Last month, we unveiled our broad vision for the Future of SharePoint, and today we’re delighted to announce the that modern document libraries are now rolling out to all Office 365 commercial customers worldwide. You can learn more about how to use modern libraries in this article, “What is a document library?”
Your intelligent, mobile intranet.See plans and pricing
Helping people share files and collaborate on content has always been central to our mission. That’s why we’re creating a better experience for document libraries that’s faster, more intuitive and responsive.
Here’s a look at what’s new:
The new, modern document library experience, showing two documents and a link pinned to the top.
Modern document libraries combine the power of SharePoint with OneDrive usability—Modern document libraries have an updated user interface that offers an experience similar to OneDrive, so it’s more intuitive to create a new folder and upload files in the browser. The ribbon has been replaced with a trim command bar, which provides intelligent commands relevant to the tasks at hand. If your organization has customized the ribbon with buttons that map to critical business functionality in your enterprise, those buttons will appear in the command bar as well. With this update, each new Office 365 group now gets a full modern document library, replacing the former “Files” page.
Important documents easily highlighted—Click Pin to top to add documents “above the fold” in any onscreen view.
Copy and move files from the command bar—Copying isn’t new, but the copy and move gestures are intelligent about displaying your information architecture and letting you create new folders on the fly.
Copy files from SharePoint command bar.
Import files from other libraries—You may not have to make as many copies any more. Document libraries are also intelligent about remembering other files you’ve been using in SharePoint. That’s why you can import other files from other libraries as links, without having to duplicate files between multiple sites. You still see thumbnails and metadata for native files. And SharePoint shows your list of most recent documents, so you don’t have to cut and paste a link.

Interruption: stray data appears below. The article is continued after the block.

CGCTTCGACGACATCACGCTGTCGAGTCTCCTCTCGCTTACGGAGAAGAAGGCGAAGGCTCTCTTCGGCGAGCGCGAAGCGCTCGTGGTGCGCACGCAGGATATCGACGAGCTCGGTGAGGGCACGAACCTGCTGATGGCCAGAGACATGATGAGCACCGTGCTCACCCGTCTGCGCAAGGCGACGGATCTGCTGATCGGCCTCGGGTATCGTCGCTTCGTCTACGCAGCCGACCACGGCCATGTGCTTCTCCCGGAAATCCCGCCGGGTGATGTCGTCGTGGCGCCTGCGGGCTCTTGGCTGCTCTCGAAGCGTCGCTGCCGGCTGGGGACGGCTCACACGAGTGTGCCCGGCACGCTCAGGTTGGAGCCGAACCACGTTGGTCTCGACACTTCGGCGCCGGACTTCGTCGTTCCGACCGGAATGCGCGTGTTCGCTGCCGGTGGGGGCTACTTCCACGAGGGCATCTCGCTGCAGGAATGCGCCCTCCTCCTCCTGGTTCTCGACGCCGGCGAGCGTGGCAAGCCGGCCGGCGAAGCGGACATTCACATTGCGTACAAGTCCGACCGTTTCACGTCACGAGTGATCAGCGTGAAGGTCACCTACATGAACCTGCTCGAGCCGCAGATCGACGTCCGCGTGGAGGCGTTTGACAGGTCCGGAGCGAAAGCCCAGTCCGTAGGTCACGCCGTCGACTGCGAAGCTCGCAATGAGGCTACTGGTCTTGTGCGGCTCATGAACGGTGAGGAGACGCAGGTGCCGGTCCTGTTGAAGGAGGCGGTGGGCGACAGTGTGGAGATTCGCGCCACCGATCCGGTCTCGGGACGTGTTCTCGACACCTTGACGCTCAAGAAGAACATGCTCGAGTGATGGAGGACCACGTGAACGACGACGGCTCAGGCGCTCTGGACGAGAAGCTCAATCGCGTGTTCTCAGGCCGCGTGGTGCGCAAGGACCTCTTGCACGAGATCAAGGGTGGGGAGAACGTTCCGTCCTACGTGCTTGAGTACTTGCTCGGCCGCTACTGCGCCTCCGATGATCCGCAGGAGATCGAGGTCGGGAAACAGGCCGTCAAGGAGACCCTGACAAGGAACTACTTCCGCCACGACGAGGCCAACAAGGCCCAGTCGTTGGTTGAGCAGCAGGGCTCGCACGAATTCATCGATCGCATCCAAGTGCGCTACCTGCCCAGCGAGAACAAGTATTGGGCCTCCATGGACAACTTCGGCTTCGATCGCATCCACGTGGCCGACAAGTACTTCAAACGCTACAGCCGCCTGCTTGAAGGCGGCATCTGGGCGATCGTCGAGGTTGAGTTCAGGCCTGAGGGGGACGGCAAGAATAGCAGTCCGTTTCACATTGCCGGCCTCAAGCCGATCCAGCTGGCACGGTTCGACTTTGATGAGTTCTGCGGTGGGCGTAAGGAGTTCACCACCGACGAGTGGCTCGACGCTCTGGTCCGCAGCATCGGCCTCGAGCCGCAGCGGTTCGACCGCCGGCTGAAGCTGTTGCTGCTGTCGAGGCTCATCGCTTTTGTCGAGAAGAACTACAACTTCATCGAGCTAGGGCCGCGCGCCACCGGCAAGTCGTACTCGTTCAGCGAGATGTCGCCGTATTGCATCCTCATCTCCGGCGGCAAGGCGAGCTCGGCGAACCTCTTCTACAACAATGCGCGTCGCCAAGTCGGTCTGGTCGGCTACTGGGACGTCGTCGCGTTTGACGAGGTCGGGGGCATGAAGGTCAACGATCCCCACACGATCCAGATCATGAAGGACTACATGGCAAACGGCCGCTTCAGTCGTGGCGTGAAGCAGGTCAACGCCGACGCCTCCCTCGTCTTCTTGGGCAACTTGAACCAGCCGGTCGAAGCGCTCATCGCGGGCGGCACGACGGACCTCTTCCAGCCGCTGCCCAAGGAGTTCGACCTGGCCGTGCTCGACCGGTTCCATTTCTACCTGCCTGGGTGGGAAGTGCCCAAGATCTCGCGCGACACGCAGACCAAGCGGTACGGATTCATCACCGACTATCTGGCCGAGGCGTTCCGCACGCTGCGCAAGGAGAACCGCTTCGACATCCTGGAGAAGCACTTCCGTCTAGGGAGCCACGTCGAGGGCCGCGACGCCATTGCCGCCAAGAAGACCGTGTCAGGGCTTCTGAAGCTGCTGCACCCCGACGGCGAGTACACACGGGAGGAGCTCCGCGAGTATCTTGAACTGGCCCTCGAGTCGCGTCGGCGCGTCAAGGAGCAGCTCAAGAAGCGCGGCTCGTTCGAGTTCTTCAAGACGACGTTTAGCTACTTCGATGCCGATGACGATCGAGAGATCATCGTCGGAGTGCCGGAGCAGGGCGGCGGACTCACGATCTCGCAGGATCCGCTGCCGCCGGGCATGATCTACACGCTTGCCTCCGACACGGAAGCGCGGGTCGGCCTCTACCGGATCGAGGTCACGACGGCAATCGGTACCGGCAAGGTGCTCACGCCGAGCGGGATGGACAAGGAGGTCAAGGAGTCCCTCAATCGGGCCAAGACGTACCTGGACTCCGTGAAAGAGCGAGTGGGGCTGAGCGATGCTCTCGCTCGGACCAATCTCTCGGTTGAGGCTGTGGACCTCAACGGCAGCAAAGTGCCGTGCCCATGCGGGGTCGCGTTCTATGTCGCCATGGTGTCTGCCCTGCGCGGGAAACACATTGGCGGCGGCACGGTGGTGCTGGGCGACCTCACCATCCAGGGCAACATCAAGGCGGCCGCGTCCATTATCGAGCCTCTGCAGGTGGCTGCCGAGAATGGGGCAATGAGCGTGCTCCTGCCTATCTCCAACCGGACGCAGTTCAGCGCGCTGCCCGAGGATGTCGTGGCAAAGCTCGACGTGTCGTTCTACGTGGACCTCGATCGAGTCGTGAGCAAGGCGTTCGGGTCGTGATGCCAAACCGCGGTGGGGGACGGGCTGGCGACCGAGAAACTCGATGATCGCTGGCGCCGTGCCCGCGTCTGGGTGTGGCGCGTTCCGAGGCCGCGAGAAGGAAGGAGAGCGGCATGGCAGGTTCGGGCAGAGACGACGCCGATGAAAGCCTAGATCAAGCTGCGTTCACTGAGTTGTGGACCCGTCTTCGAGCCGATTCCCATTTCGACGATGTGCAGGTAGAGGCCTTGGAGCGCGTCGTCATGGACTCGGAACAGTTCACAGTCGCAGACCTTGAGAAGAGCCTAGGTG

Create a link in modern document libraries.
Personalized views simplified—The new document libraries let you group files directly in the main page without clicking to a separate admin screen. You can also click and drag to change the size of your columns, as well as sort, filter and group from any column header. To make the view available to everybody else in the library, just click Save View.
Responsive and accessible design—Mobile browsers have the same features as the desktop, making SharePoint productive for every user—whether they interact via mouse, keyboard, touch or screen reader.
Document metadata now available inline—You can now edit metadata directly from the main view in the information panel. No more clicking into multiple screens to apply an update! If you’re in a view that groups files by metadata, you can drag and drop files between groups to update the metadata. And if you miss something required, the document is no longer hidden behind enforced checkout—you just receive a reminder to enter the data when you can.
One-stop shopping for everything about your documents—Thanks to Office Online integration, you can navigate a complete document preview at the top of the information panel. The panel offers metadata, including the history of recent activity, updates to the file and who received a share to the file. You can also add more users or immediately stop all sharing. Finally, all other file properties are displayed, in case there’s anything else not already covered.
The document information panel.
Keeping it authentically SharePoint—While we enhanced the document libraries to make them as intuitive and productive as possible, we know that the power of SharePoint has always been in your ability to customize document libraries to work for your team. At the same time, there’s a rich tradition of using content types, check-in/check-out, versioning, records management and workflows in SharePoint. Modern document libraries inherit all of these.